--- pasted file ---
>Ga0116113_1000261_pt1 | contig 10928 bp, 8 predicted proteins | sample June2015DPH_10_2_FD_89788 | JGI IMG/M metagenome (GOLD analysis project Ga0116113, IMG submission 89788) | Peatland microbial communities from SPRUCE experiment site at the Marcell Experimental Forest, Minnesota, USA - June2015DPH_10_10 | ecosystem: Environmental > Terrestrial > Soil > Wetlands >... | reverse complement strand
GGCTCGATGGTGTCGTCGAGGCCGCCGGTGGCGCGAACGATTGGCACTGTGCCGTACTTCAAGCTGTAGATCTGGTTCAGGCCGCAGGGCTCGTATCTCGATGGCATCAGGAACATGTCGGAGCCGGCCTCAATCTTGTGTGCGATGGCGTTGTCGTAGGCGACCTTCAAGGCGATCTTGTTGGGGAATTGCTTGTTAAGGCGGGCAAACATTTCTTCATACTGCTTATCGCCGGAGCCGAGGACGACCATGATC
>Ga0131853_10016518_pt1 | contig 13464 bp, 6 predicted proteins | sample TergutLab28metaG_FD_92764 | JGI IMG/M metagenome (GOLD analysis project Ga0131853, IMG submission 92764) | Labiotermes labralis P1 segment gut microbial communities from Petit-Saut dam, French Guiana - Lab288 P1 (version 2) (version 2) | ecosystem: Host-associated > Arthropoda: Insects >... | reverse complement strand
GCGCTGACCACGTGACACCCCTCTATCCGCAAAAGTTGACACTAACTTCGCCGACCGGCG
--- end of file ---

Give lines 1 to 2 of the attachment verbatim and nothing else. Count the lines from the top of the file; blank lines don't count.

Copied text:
>Ga0116113_1000261_pt1 | contig 10928 bp, 8 predicted proteins | sample June2015DPH_10_2_FD_89788 | JGI IMG/M metagenome (GOLD analysis project Ga0116113, IMG submission 89788) | Peatland microbial communities from SPRUCE experiment site at the Marcell Experimental Forest, Minnesota, USA - June2015DPH_10_10 | ecosystem: Environmental > Terrestrial > Soil > Wetlands >... | reverse complement strand
GGCTCGATGGTGTCGTCGAGGCCGCCGGTGGCGCGAACGATTGGCACTGTGCCGTACTTCAAGCTGTAGATCTGGTTCAGGCCGCAGGGCTCGTATCTCGATGGCATCAGGAACATGTCGGAGCCGGCCTCAATCTTGTGTGCGATGGCGTTGTCGTAGGCGACCTTCAAGGCGATCTTGTTGGGGAATTGCTTGTTAAGGCGGGCAAACATTTCTTCATACTGCTTATCGCCGGAGCCGAGGACGACCATGATC